Dancing with Bears

William Borden


     Lyle Gustafson, bear researcher and culinary avant-gardist, means well, but why is he in danger of being shot, arrested, fired, and his wife stolen by his best buddy?  An encyclopedic comedy.      

     When a writer takes a "walk with bears," a journey begins that takes him from the unruly forests of Minnesota to the wilds of Manhattan and the seductions of Saskatoon. Lyle and the writer didn't plan for Ben Creswell, the feral Vietnam vet, to wind up splattered across his cabin wall. Lyle's wife didn't plan to mention Lionel Running Bear and their sweat-soaked grapplings in mud and radishes. Does Lyle, bear researcher and culinary avant-gardist, love his bears too much and his wife too little? Is the writer becoming too much like Lyle, rounding up not only Lyle's bears but Lyle's wife as well? Does Diane, who moves her unmentionables into Lyle's wife's closet, love success more than she does Lyle? Does Lyle's wife find the writer bearish enough? What meets our eyes changes shape, those we love transmute into strangers, and accidents fling us onto paths that seem to be the ones we wanted to travel after all. And then there's the spontaneity of lust, the slipperiness of love, and the meanderings of good intentions.    

ISBN: 9781604890211 Trade paper $16.95     Sale $6.50

ISBN: 9781604890204 Library binding $27      Sale $11.50

330 Pages

About the Author: 

"William Borden is a novelist, playwright, poet, and essayist. His novel Superstoe, first published by Harper & Row in the U.S. and by Victor Gollancz in England, was recently reissued by Orloff Press. The film adaptation of his play The Last Prostitute, starring Sonia Braga, was shown on Lifetime Television and in Europe. His short stories have won the PEN Syndicated Fiction Prize and The Writers Voice Fiction Competition and have been published in over 50 magazines and anthologies. His plays have won over 100 playwriting competitions and have had over 300 productions throughout the world. A Core Alumnus Playwright at The Playwrights' Center in Minneapolis, he was Fiction Editor of The North Dakota Quarterly 1986-2002 and is Chester Fritz Distinguished Professor of English Emeritus at The University of North Dakota. He has an A.B. from Columbia University and an M.A. from the University of California at Berkeley. Born in Indianapolis, he has lived on the wind-swept plains of North Dakota, on the sun-splashed Greek island of Paros, on a pine-shaded lake in northern Minnesota, and, since 2004, within howling distance of several coyotes 30 miles east of Dallas. He and Nancy Lee-Borden, his wife of 48 years, have 3 adult children and 7 grandchildren."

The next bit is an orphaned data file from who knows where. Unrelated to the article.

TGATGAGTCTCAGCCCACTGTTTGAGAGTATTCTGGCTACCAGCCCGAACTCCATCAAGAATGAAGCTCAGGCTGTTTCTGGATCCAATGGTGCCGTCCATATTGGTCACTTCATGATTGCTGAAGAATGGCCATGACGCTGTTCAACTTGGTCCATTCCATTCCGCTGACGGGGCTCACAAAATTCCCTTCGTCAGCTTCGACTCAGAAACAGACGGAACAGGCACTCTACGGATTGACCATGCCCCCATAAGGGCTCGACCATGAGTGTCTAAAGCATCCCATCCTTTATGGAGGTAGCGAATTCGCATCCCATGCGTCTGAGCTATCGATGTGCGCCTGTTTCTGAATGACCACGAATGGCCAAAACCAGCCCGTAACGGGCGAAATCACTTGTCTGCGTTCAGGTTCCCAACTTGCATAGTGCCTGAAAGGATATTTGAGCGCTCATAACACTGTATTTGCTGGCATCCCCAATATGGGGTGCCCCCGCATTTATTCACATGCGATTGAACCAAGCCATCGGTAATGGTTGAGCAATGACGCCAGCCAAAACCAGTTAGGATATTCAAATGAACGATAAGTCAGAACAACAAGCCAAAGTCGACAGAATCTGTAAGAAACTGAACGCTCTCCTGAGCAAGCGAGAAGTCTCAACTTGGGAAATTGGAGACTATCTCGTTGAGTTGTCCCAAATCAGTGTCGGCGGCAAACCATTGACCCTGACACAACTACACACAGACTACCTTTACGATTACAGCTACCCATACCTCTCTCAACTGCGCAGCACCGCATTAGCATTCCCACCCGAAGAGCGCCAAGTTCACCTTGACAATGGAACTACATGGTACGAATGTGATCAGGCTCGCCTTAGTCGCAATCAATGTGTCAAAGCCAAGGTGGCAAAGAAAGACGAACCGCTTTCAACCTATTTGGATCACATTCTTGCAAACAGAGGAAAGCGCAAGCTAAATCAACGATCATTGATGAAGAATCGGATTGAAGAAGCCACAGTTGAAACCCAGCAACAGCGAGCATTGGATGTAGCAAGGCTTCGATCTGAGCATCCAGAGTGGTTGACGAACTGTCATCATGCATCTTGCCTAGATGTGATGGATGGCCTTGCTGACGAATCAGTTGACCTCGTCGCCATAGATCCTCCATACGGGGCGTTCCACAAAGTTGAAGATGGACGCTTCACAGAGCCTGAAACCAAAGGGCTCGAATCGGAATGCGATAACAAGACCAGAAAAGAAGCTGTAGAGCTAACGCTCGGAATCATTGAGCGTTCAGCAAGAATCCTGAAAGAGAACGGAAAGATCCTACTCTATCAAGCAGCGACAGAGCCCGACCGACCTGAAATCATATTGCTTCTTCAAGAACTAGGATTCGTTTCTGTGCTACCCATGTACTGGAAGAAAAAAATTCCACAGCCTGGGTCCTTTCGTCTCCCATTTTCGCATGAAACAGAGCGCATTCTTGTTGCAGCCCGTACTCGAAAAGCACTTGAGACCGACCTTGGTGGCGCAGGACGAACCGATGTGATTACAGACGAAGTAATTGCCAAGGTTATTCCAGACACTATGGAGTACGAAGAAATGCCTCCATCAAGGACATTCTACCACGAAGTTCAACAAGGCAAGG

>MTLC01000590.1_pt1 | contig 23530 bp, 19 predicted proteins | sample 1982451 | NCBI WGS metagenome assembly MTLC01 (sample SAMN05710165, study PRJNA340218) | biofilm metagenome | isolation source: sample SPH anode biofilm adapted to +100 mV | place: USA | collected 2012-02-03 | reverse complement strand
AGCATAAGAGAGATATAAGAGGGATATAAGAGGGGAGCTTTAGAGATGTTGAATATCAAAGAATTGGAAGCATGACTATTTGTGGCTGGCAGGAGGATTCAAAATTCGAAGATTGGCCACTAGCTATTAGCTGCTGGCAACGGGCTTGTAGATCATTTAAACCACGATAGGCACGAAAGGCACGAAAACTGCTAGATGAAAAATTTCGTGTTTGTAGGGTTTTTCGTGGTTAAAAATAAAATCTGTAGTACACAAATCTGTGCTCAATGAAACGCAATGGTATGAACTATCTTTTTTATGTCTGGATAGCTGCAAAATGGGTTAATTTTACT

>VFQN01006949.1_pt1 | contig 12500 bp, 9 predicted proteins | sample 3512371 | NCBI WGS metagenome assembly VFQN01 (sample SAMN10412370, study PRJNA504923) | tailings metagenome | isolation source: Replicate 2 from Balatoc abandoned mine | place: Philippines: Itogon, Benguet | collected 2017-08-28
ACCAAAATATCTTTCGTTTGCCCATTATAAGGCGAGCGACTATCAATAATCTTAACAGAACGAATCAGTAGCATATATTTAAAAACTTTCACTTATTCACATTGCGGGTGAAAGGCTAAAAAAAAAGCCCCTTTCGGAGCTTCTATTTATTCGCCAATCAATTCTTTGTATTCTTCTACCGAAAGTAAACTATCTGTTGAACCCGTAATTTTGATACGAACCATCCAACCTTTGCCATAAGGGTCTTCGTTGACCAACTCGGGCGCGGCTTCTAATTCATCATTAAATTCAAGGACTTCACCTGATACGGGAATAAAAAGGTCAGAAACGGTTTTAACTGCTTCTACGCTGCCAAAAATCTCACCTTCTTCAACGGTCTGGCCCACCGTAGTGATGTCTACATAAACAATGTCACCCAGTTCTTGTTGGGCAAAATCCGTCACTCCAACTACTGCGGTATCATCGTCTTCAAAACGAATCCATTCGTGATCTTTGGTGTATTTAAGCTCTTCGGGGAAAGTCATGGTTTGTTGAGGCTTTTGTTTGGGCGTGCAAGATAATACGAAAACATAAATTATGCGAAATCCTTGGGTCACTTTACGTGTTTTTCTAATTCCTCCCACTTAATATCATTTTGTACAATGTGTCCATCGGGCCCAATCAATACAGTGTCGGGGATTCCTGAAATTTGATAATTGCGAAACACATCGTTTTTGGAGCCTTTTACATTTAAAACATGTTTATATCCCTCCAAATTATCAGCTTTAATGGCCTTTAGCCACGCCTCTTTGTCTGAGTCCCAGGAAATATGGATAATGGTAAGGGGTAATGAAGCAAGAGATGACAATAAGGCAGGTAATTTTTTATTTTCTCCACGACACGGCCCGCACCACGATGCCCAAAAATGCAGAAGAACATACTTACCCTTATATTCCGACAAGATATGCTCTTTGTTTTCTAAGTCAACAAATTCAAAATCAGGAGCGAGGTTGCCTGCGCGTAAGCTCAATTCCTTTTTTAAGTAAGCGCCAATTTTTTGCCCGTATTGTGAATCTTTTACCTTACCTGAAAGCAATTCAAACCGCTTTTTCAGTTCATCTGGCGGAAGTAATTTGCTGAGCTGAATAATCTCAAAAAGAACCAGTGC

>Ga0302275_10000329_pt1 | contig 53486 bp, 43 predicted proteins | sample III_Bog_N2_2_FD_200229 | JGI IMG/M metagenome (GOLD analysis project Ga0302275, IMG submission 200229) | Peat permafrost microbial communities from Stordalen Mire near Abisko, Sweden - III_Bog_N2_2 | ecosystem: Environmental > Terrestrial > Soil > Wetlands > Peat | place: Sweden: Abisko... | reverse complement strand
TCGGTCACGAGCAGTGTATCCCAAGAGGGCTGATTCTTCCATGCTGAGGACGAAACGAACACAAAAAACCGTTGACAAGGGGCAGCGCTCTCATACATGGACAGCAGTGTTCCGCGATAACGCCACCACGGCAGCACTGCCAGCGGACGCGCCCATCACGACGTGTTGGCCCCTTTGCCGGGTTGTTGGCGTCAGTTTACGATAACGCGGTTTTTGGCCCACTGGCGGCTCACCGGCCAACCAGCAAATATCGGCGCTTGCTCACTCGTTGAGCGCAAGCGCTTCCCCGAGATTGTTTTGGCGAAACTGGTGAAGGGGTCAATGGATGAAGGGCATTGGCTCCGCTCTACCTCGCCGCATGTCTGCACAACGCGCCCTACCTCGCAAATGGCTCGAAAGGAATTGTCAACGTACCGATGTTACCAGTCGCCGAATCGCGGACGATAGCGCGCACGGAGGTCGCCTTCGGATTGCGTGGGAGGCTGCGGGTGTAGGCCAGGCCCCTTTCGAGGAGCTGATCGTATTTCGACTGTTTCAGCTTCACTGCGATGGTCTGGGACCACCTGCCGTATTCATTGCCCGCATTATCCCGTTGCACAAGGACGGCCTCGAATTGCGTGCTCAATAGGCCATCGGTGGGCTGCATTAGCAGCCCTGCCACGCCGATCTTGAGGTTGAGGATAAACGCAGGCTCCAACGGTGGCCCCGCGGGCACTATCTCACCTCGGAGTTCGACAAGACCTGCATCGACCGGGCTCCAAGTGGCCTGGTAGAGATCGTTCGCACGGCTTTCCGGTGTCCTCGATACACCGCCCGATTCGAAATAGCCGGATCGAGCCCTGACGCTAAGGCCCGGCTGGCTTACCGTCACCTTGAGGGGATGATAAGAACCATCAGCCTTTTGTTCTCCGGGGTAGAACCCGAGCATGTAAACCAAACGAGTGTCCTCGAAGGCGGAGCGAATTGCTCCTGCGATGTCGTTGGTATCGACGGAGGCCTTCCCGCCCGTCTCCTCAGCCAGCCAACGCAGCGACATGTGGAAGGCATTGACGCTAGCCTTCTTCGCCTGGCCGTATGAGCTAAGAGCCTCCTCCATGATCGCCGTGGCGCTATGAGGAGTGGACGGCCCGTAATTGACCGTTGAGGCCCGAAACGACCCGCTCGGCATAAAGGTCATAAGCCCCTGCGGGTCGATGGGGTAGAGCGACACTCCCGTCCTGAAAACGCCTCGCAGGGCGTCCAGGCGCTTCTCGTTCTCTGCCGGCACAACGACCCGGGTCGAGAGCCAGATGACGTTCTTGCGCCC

Excerpt from the Book:

Antenna thrust before him like a wiry erection, Lyle Gustafson jumps downed trees, flails brambles, and leaps a snarl of brush. We’re trying to keep up—the young guy with the video camera, the woman with her long blond hair peeking from her cap, and I with my gimpy leg. The forest drips from the recent cold rain, and our boots skid in the soggy burgundy and ochre leaves. Lyle’s yelling, Rudy! Rudy!

Lyle’s in the clearing, dancing with Rudy, the black bear he raised from a cub. Rudy’s on his hind legs, moving in little steps, beating a rhythm with his feet, and Lyle mimics the steps, he does a kind of bear jig, and they wave their arms as if they’re trying to hug each other but are shy, and I wish I could hear the music they’re dancing to.

The young guy from the TV station is loaded with equipment, bags slung over both shoulders, bandoliers criss-crossing his chest. He shoots some long shots—Get the woods, the context, the woman says—then he moves in closer, but now Rudy and Lyle seem tired of dancing. Rudy’s on all fours rummaging around and Lyle’s squatting nearby talking to him, telling him how much he’s missed him and he’s a hell of a good bear and how’s he been making out, did he find enough grubs and acorns and berries?